One of the most interesting things I've seen so far was the Red Hill Underground Fuel Storage Facility at Joint Base Pearl Harbor, Hawaii. That facility was built during World War II and it's entirely underground. There is a line of 20 tanks connected by miles-long tunnels. What's amazing is the size of the tanks, these things are huge: nearly 300 feet top to bottom and 200 feet wide. They're shaped like a Nyquil capsule on its end, and each holds around 12 million gallons. They're 70 years old now and still in use. There was also an underground work area where they fabricated these huge tanks, piece by piece, out of sight of any enemy fly-overs during the war.
During the site visit, David Nuss, one of our fuels guys from Omaha, and I were walking back inside this tunnel. It was somewhat dark and dusty and being a tunnel, any sound bounces all over the place. Suddenly we start hearing a rumbling noise that was getting louder and louder. Then we saw a light coming towards us, all of which can be somewhat alarming when you're in a small underground tunnel.
I said, "Dave, I think that's a train."
Turns out, it was an electric personnel and equipment train making a run through the tunnel, and thankfully, there was just enough room for us to step out of the way as it went by.
Since we were underground, none of our electronic signals could penetrate. Our long-lat instruments didn't work, and we were out of touch with the rest of the team for the time we were down there. When I came out, I had about 15 text messages. When the site coordinator asked where we were I told her: "We were underground trying to see what it's like to be a Hobbit!"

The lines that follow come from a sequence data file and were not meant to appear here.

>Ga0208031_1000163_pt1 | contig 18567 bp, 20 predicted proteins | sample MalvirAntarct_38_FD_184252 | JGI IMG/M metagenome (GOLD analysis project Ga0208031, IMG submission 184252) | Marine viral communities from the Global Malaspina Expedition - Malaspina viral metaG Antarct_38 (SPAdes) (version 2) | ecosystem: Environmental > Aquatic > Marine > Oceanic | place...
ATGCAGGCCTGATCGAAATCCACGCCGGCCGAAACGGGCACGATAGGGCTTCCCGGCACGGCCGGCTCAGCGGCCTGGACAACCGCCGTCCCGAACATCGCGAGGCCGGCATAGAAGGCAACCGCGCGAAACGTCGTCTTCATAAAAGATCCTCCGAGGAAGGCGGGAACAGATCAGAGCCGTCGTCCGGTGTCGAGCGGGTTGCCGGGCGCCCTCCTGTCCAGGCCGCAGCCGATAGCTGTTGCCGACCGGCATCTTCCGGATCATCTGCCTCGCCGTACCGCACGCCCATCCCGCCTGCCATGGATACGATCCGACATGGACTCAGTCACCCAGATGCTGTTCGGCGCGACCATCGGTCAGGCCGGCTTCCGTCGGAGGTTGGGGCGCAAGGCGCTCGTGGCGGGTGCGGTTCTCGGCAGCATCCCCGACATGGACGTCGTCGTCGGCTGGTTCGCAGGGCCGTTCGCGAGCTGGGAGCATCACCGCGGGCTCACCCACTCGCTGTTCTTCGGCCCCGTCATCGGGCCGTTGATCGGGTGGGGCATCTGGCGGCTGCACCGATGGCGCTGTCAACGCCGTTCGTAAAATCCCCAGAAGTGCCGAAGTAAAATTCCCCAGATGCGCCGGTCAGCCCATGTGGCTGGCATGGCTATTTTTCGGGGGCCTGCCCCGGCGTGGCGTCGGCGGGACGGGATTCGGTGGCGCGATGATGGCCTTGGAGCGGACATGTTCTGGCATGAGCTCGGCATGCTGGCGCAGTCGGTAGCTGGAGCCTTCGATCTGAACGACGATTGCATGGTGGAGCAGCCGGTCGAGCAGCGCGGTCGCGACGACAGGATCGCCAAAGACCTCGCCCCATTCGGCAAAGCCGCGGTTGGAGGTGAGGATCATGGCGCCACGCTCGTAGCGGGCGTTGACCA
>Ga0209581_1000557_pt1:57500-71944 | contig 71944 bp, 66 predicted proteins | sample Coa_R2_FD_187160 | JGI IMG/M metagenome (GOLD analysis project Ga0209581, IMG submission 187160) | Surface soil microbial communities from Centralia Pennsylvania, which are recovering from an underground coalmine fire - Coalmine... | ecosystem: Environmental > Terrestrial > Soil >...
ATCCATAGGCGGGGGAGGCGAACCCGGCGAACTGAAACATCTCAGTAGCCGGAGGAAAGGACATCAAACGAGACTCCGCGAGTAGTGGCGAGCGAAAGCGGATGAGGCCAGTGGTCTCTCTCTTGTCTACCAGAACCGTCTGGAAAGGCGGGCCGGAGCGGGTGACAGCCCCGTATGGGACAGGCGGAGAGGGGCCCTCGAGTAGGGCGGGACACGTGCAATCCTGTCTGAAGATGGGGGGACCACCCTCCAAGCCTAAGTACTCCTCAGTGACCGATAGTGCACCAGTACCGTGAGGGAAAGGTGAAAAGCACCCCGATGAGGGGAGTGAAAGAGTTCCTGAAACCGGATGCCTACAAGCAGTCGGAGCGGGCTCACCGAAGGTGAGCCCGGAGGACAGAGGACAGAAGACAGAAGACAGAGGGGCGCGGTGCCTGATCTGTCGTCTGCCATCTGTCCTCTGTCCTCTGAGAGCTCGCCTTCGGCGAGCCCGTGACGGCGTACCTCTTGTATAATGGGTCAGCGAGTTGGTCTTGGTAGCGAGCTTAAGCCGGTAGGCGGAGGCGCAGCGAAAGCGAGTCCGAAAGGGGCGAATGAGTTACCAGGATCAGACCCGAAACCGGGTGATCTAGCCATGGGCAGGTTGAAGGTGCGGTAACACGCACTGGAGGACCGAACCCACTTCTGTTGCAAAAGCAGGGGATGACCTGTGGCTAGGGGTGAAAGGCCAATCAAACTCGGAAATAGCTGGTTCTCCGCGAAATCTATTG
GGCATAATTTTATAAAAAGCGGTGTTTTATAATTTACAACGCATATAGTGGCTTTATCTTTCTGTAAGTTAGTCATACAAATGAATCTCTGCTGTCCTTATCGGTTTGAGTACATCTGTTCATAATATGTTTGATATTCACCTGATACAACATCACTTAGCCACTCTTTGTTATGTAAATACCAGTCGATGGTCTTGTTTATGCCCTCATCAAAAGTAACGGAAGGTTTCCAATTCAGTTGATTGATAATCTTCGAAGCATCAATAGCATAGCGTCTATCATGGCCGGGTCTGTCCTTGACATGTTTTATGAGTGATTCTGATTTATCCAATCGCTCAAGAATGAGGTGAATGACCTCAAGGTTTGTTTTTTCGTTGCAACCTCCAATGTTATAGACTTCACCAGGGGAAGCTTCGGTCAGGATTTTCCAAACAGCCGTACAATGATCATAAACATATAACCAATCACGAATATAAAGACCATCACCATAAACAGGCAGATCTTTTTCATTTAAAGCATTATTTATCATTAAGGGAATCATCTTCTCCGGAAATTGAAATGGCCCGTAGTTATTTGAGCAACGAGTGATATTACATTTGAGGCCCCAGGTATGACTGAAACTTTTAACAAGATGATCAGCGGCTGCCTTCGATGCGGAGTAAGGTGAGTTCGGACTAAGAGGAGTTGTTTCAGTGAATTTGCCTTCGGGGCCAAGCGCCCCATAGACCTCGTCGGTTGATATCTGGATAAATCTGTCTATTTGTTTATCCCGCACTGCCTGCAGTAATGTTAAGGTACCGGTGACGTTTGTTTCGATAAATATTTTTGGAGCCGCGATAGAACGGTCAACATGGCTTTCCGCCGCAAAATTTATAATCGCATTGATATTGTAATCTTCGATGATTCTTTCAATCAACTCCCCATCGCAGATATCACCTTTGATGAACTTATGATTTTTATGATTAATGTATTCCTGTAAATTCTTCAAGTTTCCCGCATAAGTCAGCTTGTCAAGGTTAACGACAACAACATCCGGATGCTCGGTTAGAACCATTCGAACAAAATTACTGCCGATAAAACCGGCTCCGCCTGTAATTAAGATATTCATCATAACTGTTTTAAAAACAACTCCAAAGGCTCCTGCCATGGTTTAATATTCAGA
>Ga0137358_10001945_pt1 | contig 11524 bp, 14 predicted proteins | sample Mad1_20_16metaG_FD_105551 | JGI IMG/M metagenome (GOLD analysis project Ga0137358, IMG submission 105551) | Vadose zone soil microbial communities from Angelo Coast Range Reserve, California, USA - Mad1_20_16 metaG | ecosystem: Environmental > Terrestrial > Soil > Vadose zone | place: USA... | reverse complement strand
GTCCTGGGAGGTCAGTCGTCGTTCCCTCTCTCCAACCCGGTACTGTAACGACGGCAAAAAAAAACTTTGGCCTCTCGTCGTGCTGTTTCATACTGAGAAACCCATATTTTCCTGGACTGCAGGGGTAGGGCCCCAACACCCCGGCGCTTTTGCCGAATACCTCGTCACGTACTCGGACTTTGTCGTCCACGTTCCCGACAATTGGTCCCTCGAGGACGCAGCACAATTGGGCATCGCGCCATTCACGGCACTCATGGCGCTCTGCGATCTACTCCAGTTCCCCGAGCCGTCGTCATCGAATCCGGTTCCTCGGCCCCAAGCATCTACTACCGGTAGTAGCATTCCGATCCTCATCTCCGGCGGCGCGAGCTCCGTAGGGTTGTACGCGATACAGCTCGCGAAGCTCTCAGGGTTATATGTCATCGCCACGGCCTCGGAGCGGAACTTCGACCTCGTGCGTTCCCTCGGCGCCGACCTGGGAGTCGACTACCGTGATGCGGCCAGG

On our site visit to the Kwajalein Atoll in the Marshall Islands, nobody had cars. There are very few vehicles on the island so everyone rides bicycles. The locals customize their 50s-style bicycles with three-foot handlebar extensions so you can lean on the handlebars when you ride them. We rode one to get around just like everybody else.
Flying to an atoll can be an experience in itself. Normally when an aircraft makes its approach you can see land out one window or the other, or usually both. On the way to and from Kwajalein, we had to make a stop at Majuro Atoll, which is the capital of the Republic of the Marshall Islands. We're in a 707-size United Airlines aircraft, and the landing strip on that island is so narrow that all you can see is water out both windows of the aircraft as you're coming in for landing. There's really not much to those atolls, it's just a spot of land in the middle of the Pacific Ocean.
On that trip our plane picked up a large party of Marshallese at Majuro on their way to Kwajalein. They were all dressed in black, so we thought that was an island custom or something but then it turned out they were all going to the funeral for the king's son at Kwajalein that day. When we arrived the plane was greeted by a traditional funeral entourage complete with drums and dancers.
One of the things that was most striking to me about Kwajalein was the color of the water, it was the deepest aqua blue I've ever seen. I really wanted to squeeze in some snorkeling time while I was there, but I didn't get a chance since we were only on the island for two days and had a lot of work to do - not to mention that it took time to navigate the island riding around on a bicycle!
A lot people might think with this work we're doing and all of the travel is a real coup, and we get to live large in remote locations. The reality is that time to see the sites is rare since we have so much work to do on what is always a tight schedule. I'm very thankful for the opportunity to work on this program and to contribute, in even a small way, to support our troops, and the service they provide to our nation.
Wes Prater has accepted a real estate post with the Galveston District, which started in May.